Court Tells US Gov't That 'State Secrets' Isn't A Magic Wand They Can Wave To Make Embarrassing Cases Go Away

from the good-news dept

Earlier this year, we wrote about the case of Gulet Mohamed, a US citizen who was put on the no fly list and ran into some issues in the Middle East because of that (and by “issues” we mean he was beaten by Kuwaiti officials for wanting to fly home to Virginia). The DOJ was making some nutty arguments, including claiming that the whole case should be thrown out because “state secrets.” This is the usual claim in these kinds of cases. Back in August we noted that the judge, Anthony Trenga, was skeptical of this argument, asking for the DOJ to provide a lot more info to back up its claims (in that post we also noted that the DOJ wanted to pretend that the leaked guidelines for how the no fly list works hadn’t been leaked).

Now the judge has ruled officially and rejected the DOJ’s argument, saying that they can’t just claim “state secrets” and walk away. In the ruling, Judge Trenga makes it clear that while there may be some sensitive information in some documents, the case can move forward without that information being revealed:

Certain of the submitted documents appear to contain confidential, security sensitive information that may fall appropriately within a law enforcement privilege. However, the information presented to date by the defendants in support of the state secrets privilege as to these documents is insufficient to allow the Court to conclude that “there is a reasonable danger” that disclosure of these documents to at least the plaintiffs counsel, under the protections of an adequate protective order, would disclose information that would “expose military matters which, in the interest of national security, should not be divulged.”

More importantly, Judge Trenga notes that the DOJ has to get over this idea that the “state secrets” privilege is some kind of “sovereign immunity” claim that the DOJ can just wave around and have entire cases dismissed:

… the state secrets privilege is a judicially created rule of evidence, not a doctrine of sovereign immunity or non-justiciability, whose applicability and consequences, where applicable, are best considered within a specific context during the actual adjudication of any claims to which it may apply.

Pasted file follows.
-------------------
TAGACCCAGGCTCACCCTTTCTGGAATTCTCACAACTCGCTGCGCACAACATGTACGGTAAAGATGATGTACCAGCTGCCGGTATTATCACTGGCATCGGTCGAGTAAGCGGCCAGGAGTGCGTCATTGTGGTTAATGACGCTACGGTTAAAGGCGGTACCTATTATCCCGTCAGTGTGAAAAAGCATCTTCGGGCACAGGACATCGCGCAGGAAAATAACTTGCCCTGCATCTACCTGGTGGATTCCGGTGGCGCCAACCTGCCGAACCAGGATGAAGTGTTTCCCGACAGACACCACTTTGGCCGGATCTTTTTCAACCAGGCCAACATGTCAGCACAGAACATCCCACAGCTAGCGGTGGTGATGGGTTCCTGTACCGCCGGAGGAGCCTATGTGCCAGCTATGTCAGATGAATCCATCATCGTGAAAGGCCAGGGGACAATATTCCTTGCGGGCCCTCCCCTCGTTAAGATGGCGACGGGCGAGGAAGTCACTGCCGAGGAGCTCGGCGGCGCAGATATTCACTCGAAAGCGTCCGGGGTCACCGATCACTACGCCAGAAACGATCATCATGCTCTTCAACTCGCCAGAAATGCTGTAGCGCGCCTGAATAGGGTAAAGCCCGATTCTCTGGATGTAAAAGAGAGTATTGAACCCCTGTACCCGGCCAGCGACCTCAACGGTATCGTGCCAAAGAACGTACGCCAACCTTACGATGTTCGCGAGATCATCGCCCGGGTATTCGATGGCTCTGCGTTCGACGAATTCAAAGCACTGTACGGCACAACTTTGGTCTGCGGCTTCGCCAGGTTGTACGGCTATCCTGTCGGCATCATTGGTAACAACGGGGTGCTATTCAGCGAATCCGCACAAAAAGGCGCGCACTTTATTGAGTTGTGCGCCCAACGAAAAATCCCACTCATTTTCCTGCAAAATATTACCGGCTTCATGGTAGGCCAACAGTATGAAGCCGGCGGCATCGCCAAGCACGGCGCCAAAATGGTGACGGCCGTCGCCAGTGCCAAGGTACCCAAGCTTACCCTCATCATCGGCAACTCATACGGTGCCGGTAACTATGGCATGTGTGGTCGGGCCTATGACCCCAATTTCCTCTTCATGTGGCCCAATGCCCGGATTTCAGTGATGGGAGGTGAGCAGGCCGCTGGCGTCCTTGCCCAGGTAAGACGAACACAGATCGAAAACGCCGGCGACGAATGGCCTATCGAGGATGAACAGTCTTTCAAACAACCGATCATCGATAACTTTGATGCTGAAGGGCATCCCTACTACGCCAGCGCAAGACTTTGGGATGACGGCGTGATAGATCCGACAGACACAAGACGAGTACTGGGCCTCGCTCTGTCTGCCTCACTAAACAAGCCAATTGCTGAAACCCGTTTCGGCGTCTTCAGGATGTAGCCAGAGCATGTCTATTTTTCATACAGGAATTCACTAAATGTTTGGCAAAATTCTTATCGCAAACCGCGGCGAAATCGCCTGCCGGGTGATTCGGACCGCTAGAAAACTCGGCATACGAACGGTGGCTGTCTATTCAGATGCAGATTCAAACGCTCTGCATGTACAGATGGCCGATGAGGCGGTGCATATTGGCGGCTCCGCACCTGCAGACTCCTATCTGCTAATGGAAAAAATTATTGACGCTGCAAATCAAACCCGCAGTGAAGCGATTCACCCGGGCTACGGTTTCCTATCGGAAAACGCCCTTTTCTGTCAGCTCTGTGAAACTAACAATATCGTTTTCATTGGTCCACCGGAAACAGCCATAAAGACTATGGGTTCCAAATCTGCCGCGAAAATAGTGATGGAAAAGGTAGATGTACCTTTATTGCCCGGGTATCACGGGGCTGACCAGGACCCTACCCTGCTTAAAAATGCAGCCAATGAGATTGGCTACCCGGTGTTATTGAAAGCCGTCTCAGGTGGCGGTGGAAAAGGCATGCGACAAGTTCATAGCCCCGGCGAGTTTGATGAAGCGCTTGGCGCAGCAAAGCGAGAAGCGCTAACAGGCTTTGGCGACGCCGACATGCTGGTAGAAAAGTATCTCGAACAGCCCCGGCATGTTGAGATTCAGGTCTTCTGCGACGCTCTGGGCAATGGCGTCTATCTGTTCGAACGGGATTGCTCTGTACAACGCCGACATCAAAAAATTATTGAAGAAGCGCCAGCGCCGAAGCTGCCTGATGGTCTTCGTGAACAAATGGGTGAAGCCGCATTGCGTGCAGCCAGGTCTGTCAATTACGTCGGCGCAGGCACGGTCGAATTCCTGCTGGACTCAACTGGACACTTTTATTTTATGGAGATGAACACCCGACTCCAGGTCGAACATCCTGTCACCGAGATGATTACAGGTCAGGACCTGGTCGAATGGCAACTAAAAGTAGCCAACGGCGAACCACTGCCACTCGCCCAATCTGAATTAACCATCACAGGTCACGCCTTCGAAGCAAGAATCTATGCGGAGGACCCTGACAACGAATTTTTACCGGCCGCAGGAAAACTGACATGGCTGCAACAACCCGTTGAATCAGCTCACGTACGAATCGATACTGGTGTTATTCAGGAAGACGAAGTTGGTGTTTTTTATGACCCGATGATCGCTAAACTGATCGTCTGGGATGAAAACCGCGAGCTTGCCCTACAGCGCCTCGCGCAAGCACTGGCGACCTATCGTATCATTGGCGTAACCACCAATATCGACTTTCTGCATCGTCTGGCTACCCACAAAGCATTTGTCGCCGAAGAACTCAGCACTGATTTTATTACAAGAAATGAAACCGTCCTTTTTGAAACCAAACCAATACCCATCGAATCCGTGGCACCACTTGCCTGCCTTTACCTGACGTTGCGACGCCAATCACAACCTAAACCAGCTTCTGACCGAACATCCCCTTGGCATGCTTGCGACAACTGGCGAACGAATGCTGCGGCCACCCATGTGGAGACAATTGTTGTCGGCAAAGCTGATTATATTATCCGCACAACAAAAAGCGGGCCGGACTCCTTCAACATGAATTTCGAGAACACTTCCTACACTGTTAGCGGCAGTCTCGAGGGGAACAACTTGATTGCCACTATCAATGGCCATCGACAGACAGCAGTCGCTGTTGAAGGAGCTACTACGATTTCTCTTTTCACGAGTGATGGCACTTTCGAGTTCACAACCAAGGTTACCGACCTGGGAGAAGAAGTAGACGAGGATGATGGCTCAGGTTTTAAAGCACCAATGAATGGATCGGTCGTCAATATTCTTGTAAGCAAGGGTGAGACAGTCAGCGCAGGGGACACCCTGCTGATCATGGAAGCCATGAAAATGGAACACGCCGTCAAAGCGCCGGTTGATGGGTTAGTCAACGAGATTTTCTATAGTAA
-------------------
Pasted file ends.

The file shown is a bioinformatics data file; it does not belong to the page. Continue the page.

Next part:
That’s a bit of a complex sentence, but it’s basically saying that state secrets may apply to specific bits of evidence, but shouldn’t be used to just toss out an entire case. Kudos for Judge Trenga for not just rolling over when the DOJ said “state secrets.” It would be nice if more judges did the same.

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Comments on “Court Tells US Gov't That 'State Secrets' Isn't A Magic Wand They Can Wave To Make Embarrassing Cases Go Away”

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Pragmatic says:

Re: Re: Re:3 Re:

The Constitution is on its knees because we’re too busy playing partisan games to actually, you know, work together.

If we all just stop cheering for Team Red and Team Blue and stick to the facts we’ll be able to move towards change. Until then, enjoy tyranny. The tyrants will be running the show whichever team is in the White House.

Anonymous Coward says:

Re: Re: Re:3 Re:

Yes! It’s the old ‘blame Obama’ cliche! Funny thing, I don’t see ‘Obama’ anywhere in the article, and the State Secrets doctrine was in effect long before he took office, so tell me again how this has anything at all to do with him?

I’m not saying he’s the best president EVAR! or even that great of one, but let’s not go tossing the green wood onto the fire. We get enough smoke from the government without making our own.

Anonymous Coward says:

Re: Fourth Circuit [was ]

… another court…

From Wikipedia, the free encyclopedia: United States Court of Appeals for the Fourth Circuit

The United States Court of Appeals for the Fourth Circuit is a federal court located in Richmond, Virginia, with appellate jurisdiction over the district courts in the following districts:

• …
• Eastern District of Virginia
• …

The Fourth Circuit has a reputation.

Anonymous Coward says:

Re: Re: Fourth Circuit [was ]

The Fourth Circuit has a reputation.

Here’s one of the top Google results for:"fourth circuit" reputation.

Is the 4th Circuit veering back to the center?”, by Sharon McCloskey, North Carolina Policy Watch, February 2013

It’s been nearly a decade since the New York Times profiled the 4th U.S. Circuit Court of Appeals in Richmond—the court of last resort for the vast majority of cases filed in federal courts in North Carolina, South Carolina, Maryland, Virginia and West Virginia—as “the most aggressively conservative federal appeals court in the nation.”


Anonymous Coward says:

‘Kudos for Judge Trenga for not just rolling over when the DOJ said “state secrets.” It would be nice if more judges did the same’

it would be nice if more judges did their damn job and ruled on cases that had been justly conducted, instead of throwing out as much as it can for the most ridiculous reasons, so as to fall in line with what certain industries or the government wants! and how the hell the majority manage to change the constitution etc when they like, how they like, is beyond me!!

art guerrilla (profile) says:

Re: Re:

here’s the thing: do The They ™ need to even bother ‘threatening’ ESPECIALLY someone who is an insider ? ? ?

…or do they just anonymously mention, ‘heh, remember that judge so-and-so who was found with kiddie porn on their ‘puter ? No? Me neither, but I bet they were innocent, too. Have a nice day!’

end of problem

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